The digital revolution, from which emerged social networks and big data, has led to far-reaching changes in a large number of economic sectors. Businesses need help to develop new strategies suited to these transformations, and it is with this in mind that Christine Balagué, researcher at Télécom École de Management and Vice-President of the National Digital Council, created the “Social media: economic and social value creation” chair within IMT.
The digital explosion is characterized by mass uses, data and trends. We are seeing a transfer of audiences from the traditional media to the internet and, within the internet, from websites to social networks, which now attract more than 1.6 billion people in the world¹, including at least 32 million in France². New technological developments, tablets, smartphones and other touchscreen interfaces allow information to be shared in real time.
The consequences for businesses are numerous. Communication, customer relations, innovation, market surveys and the marketing-related professions have been totally transformed. Social networks, which give everybody a chance to have their say, have become unavoidable, but how should they be used?
Using social media: yes! But how?
Christine Balagué’s work has been focusing on this matter for several years, and it was with the aim of thoroughly understanding the uses of digital technology in order to offer appropriate strategies to businesses that in 2011 she created the Chair called “Social media: economic and social value creation”. It is an ambitious project: modeling the behaviors of social media users, identifying emerging uses, studying the way social media have transformed customer relations management and designing tools adapted to big data.* There are 15 or so researchers in various disciplines working on these four lines of research in the four telecoms schools of IMT.
Most of the research on the theme of “quantitative modeling” of behavior is carried out at Télécom Ecole de Management. The aim is to understand how information spreads through networks. The emphasis is placed on quantitative aspects in this approach. The target is to be able to explain and predict the number of comments, likes, shares, tweets, re-tweets, and posts: in a nutshell, all the activity generated on social networks. The key for this model is the choice of explanatory variables. Some of them are structure-related variables such as page rank, number of hits and degree centrality. However, graph theory alone does not explain the spread of information within the networks as there are other variables related to the character of the individual or the content of what is being shared. Communities also develop within social networks and need to be identified. One branch of research focuses on their detection and the analysis of what users talk about. For example, in collaboration with researchers at Télécom Bretagne and as part of the Open Food System³ project which focuses on the influence of digital technology on food preparation, the study of conversations has identified communities not necessarily linked to a given platform.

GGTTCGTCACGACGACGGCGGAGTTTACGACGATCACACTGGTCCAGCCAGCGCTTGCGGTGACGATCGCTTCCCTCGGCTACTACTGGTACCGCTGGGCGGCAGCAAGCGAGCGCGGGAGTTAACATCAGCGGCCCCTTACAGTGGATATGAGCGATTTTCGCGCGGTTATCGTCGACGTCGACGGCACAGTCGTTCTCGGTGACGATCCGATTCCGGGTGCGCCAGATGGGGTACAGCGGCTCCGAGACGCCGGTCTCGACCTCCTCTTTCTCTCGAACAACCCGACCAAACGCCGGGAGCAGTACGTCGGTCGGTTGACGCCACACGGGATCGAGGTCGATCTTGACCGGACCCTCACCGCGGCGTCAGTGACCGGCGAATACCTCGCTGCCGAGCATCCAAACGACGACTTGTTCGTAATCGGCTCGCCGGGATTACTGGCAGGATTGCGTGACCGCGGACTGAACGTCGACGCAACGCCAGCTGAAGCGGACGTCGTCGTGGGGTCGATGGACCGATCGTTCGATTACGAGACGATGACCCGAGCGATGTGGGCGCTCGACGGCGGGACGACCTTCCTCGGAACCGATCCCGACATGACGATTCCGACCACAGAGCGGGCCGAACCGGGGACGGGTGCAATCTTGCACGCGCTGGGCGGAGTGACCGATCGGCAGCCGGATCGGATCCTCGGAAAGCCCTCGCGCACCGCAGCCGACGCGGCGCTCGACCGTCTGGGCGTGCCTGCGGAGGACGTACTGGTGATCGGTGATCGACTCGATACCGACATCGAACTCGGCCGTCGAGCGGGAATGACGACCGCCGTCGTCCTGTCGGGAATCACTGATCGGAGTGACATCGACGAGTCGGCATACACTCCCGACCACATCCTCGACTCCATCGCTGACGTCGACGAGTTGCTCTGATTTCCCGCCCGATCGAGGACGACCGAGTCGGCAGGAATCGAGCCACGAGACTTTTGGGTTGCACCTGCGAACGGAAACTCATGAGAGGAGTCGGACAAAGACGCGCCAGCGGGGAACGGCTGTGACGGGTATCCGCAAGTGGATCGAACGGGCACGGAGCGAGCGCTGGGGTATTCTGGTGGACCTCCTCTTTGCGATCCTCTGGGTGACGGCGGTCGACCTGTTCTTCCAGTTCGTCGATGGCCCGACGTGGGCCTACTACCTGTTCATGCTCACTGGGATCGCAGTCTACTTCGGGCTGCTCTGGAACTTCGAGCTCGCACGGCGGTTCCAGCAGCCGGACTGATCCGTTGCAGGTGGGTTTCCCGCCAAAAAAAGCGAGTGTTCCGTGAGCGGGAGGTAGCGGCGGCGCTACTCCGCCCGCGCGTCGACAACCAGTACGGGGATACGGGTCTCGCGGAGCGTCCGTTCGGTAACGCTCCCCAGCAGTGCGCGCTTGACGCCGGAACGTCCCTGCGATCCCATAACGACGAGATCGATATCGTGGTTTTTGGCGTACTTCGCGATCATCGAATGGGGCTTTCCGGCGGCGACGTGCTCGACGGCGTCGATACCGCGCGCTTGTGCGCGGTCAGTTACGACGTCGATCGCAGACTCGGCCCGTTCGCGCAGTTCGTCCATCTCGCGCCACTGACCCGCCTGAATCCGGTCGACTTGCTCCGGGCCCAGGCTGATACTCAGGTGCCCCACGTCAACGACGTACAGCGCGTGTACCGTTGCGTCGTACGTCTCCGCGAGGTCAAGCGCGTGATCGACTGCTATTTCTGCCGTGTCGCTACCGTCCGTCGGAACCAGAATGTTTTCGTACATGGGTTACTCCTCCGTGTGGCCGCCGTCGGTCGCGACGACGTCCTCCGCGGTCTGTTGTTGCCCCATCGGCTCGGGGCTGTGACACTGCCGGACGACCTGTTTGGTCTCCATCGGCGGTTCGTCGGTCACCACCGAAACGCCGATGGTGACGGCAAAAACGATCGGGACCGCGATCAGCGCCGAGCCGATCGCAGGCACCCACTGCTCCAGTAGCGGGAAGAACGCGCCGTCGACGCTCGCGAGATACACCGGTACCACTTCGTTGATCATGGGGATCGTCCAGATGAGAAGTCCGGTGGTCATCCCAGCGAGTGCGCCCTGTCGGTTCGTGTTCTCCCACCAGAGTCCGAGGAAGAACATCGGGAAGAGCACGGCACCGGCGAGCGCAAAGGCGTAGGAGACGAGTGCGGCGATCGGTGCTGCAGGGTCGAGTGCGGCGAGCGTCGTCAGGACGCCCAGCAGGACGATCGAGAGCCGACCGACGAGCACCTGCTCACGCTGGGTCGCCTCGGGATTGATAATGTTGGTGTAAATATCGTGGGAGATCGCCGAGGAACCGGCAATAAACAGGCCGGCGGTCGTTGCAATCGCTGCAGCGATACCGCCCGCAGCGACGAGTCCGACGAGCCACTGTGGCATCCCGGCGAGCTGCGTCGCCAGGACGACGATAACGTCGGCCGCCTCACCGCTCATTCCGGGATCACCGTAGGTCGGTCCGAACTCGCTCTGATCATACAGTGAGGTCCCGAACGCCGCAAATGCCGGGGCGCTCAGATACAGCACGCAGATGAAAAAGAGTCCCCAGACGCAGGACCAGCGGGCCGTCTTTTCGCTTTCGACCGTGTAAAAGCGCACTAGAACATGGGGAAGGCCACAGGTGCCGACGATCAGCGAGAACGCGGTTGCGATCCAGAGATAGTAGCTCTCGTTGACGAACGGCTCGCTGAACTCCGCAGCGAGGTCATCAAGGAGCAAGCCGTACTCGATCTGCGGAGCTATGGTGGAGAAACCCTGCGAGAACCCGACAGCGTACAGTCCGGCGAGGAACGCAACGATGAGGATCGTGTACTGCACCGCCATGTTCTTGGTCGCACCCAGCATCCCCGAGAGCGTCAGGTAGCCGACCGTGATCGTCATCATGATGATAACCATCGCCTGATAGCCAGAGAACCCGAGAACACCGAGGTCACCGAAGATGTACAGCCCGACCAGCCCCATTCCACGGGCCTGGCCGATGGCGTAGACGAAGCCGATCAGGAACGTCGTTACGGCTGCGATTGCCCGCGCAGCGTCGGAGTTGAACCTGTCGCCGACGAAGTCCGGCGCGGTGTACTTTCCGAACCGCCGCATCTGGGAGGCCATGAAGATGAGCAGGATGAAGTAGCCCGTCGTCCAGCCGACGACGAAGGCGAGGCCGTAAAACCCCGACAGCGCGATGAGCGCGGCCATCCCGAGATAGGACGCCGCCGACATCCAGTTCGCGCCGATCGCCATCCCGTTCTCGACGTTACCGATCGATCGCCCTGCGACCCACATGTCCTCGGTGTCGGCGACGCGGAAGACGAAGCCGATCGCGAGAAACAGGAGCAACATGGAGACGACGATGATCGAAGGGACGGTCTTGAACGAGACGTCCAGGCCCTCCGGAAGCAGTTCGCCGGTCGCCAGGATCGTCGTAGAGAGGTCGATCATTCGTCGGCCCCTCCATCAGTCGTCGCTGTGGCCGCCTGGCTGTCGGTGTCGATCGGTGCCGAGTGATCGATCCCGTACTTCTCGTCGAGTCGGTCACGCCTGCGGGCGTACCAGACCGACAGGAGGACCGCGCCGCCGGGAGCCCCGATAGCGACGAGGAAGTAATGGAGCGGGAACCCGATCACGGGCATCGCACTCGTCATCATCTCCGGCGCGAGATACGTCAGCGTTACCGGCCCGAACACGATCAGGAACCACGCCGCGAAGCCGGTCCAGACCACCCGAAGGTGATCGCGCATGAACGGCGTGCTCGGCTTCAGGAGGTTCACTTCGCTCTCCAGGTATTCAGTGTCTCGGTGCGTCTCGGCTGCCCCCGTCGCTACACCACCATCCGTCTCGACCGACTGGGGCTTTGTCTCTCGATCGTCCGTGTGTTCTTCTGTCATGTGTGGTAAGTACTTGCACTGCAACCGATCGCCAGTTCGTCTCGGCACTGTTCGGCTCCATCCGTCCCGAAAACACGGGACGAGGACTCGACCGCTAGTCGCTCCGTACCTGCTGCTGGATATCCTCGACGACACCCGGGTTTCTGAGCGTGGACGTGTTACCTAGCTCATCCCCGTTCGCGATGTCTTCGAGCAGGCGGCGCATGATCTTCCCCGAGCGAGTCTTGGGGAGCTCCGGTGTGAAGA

The research requires the development of crawling* tools and text mining* software adapted to social networks. These crawling tools have been designed at Télécom École de Management, and a thesis at Télécom SudParis is being carried out on large-scale crawling. The number of fans or followers is not a very meaningful indicator. Metrics on audience, algorithms for the measurement of influencers and the right variables explaining internet users’ behavior are assets with genuine value-added compared to existing tools. In particular, they allow companies to be shown where to concentrate their efforts and what to pay attention to.
Three main lines of research are being carried out on the topic of “uses” by sociologists at Télécom Paris: geolocation, cultural diversity and multi-network. Displaying spatial location is one of the emerging behavioral phenomena that sociologists are interested in. Moreover, uses differ according to the area of the world and many companies are very interested in such cultural diversities.
The metamorphosis of customer relations